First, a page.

"Well, there is only one piece of advice I can give you," said the wisest of wise men. "The secret of happiness is to see all the marvels of the world and never to forget the drops of oil on the spoon."



('The Alchemist' Paulo Coelho)




Monday, January 10, 2005

Hospital cleanliness

Looking at this it seems that the powers that be have finally caught up with what anyone with half a brain has known for the past several years. Contracting out the cleaning of our hospitals has led to a drop in hygiene standards which is unacceptable. Of course, it is a pity they did not realise that these standards are unacceptably low before the MRSA superbug had killed an average of 5000 people each year, but there you are.
It has been obvious for years that withdrawing responsibility for cleaning from hospitals themselves was a big mistake. In the era of 'Matron' when she and ward sisters had direct responsibility over the cleaners, who were appointed and employed by the hospital, there was an incentive to keep cleaning standards high - woe betide those cleaners who didn't measure up! Now, cleaning companies bid for contracts, with the lowest priced winning the contract, the cleaners are given inadequate levels of training and supervision with unrealistic timescales.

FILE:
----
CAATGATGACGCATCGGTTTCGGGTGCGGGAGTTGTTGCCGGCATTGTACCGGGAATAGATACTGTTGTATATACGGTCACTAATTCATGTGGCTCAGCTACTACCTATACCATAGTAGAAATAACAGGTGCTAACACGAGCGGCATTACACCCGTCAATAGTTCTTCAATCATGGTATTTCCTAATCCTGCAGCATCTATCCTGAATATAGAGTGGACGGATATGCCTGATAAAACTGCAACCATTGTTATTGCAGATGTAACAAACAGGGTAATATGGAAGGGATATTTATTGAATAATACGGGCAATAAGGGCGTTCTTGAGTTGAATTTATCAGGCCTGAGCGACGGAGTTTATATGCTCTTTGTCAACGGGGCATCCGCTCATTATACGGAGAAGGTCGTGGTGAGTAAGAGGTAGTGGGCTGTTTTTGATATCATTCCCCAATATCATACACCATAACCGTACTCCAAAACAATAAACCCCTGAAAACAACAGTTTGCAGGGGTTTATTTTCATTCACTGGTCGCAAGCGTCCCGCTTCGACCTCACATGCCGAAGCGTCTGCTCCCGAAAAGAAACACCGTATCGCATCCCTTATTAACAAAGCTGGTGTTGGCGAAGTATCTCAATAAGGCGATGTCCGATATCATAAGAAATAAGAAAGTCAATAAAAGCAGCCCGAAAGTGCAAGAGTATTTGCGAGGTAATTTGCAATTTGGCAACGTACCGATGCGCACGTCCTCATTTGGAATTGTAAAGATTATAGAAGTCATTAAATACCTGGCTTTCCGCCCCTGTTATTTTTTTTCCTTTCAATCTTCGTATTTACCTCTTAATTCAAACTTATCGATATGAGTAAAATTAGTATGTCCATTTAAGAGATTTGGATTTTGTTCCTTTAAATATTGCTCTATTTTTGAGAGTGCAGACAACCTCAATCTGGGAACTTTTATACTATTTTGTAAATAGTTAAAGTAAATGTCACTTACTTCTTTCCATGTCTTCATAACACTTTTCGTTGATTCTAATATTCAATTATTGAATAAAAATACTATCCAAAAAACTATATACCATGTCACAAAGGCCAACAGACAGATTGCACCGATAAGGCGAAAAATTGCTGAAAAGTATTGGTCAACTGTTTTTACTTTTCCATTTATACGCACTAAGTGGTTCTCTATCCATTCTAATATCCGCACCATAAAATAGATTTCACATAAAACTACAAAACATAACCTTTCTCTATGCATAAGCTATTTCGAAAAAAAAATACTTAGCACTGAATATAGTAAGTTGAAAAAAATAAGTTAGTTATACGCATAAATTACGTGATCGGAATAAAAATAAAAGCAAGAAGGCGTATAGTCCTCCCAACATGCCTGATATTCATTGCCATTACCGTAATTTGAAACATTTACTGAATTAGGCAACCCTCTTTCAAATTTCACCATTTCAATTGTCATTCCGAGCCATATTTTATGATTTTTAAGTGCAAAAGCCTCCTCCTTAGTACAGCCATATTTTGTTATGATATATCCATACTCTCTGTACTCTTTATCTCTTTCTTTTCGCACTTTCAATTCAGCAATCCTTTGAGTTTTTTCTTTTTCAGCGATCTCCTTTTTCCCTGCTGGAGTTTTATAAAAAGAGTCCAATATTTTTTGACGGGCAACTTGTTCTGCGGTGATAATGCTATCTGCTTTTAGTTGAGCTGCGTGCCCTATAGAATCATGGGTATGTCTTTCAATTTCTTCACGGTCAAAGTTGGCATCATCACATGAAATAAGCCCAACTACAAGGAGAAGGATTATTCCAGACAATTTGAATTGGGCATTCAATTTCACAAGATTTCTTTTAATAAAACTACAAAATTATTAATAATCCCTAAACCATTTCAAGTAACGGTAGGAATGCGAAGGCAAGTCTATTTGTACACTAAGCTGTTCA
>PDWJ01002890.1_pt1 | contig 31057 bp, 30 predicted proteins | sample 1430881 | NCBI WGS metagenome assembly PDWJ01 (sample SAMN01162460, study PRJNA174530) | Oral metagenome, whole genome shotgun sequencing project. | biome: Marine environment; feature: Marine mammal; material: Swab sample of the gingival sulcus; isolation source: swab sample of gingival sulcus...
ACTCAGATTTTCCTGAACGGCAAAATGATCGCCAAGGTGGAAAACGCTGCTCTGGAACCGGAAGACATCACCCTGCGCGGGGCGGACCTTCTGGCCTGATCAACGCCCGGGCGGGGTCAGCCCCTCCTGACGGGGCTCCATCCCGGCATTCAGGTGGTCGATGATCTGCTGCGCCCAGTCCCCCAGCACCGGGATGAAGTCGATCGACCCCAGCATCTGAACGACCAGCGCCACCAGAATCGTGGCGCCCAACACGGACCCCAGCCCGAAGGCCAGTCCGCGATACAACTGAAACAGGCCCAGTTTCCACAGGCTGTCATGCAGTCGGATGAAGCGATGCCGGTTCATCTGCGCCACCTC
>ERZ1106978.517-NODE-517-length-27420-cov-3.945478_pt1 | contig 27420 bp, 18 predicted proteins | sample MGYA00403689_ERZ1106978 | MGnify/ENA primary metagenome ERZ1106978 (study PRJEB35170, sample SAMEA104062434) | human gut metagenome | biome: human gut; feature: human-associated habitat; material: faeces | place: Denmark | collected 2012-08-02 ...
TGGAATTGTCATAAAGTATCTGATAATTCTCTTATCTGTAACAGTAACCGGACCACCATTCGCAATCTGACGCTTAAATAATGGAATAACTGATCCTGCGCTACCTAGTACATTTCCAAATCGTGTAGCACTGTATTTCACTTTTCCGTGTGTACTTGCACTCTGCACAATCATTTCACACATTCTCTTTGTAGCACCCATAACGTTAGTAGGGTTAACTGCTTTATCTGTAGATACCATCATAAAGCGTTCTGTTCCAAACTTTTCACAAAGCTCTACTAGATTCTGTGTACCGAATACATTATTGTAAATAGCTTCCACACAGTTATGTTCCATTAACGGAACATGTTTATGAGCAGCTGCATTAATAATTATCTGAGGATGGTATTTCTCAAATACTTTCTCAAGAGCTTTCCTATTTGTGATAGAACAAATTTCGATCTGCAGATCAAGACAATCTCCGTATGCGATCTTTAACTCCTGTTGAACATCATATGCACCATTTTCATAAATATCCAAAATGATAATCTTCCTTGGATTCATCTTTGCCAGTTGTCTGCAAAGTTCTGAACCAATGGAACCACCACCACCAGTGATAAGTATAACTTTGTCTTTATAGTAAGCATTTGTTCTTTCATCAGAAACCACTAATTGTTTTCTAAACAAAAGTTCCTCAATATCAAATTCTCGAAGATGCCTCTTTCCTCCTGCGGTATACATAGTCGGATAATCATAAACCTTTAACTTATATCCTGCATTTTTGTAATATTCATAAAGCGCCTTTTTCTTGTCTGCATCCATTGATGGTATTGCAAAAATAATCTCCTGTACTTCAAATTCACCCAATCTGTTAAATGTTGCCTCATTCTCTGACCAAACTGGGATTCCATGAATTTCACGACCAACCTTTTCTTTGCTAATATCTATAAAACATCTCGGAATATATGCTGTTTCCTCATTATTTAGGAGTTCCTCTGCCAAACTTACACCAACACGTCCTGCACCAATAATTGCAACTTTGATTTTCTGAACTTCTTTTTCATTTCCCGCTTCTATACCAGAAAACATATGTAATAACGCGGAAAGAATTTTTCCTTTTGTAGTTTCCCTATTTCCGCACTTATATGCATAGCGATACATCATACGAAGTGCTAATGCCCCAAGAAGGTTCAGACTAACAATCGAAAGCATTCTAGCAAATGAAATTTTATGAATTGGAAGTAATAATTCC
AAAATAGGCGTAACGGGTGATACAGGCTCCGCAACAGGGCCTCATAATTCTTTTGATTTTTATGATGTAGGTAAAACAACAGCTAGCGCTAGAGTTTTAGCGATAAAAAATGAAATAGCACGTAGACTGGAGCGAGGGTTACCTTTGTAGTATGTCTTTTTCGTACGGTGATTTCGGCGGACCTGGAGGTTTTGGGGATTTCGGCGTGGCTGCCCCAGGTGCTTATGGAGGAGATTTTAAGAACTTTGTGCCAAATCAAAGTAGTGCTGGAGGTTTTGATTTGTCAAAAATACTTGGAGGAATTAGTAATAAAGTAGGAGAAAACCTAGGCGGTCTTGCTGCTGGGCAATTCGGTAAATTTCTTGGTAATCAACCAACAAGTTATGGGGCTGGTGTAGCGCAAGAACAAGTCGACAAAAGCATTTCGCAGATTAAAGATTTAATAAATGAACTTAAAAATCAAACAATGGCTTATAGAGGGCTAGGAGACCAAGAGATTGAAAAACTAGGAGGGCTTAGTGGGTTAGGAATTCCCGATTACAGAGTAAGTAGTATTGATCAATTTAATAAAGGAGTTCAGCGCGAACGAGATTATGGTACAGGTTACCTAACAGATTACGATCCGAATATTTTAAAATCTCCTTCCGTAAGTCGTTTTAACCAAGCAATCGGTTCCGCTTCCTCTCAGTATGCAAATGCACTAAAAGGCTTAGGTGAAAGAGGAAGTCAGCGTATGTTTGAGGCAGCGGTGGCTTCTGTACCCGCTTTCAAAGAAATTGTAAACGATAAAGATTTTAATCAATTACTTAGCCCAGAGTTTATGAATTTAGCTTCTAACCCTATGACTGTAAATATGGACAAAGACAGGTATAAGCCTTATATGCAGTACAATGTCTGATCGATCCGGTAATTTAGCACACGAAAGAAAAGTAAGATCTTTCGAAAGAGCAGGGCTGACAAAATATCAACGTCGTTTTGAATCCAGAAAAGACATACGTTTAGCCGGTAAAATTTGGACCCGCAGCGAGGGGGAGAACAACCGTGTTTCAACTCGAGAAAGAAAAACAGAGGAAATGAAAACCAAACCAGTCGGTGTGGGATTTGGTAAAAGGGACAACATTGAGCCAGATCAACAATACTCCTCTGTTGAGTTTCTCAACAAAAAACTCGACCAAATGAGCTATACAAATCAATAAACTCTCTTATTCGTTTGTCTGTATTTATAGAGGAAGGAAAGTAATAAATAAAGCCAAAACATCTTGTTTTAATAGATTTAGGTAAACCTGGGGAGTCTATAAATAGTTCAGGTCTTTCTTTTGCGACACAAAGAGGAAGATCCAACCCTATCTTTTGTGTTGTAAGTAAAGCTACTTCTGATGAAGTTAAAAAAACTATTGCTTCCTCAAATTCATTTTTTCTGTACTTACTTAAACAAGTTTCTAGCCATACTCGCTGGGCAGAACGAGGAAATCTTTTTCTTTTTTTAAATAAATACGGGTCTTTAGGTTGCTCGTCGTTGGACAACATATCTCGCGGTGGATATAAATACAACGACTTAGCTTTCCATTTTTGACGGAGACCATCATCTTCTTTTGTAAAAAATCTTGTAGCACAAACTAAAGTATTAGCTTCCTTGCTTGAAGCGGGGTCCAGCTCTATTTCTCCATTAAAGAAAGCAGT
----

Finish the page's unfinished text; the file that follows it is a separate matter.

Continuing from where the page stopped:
I watched the same thing happening in school, although, obviously with far less damaging consequences. Once cleaning was contracted out, the caretakers (site managers as they are known as these days) no longer had responsibility for the cleaners as they had previously, supervisors were conspicuous by their absence and cleaning standards plummeted. In addition, what had formerly apparently needed 3 weeks to do in the summer break, can, it appears, now be done in 3 or 4 days.
In hospitals, the drop from 90,000 to 55,000 hospital cleaners over the last 15 years could only have added to the drop in standards.
Health Secretary John Reid, is quoted as saying that he has made it plain to hospital executives that 'cleanliness is not an optional extra.' Try telling that to the families who have lost a relative from MRSA or to those whose lives and health have been ruined by it.

2 comments:

gemmak said...

Bravo! Very well said, I agree entirely.

Jennyta said...

A topic close to my heart - my mum was a nurse and I did some children's nursing for a few months before I decided on teaching.

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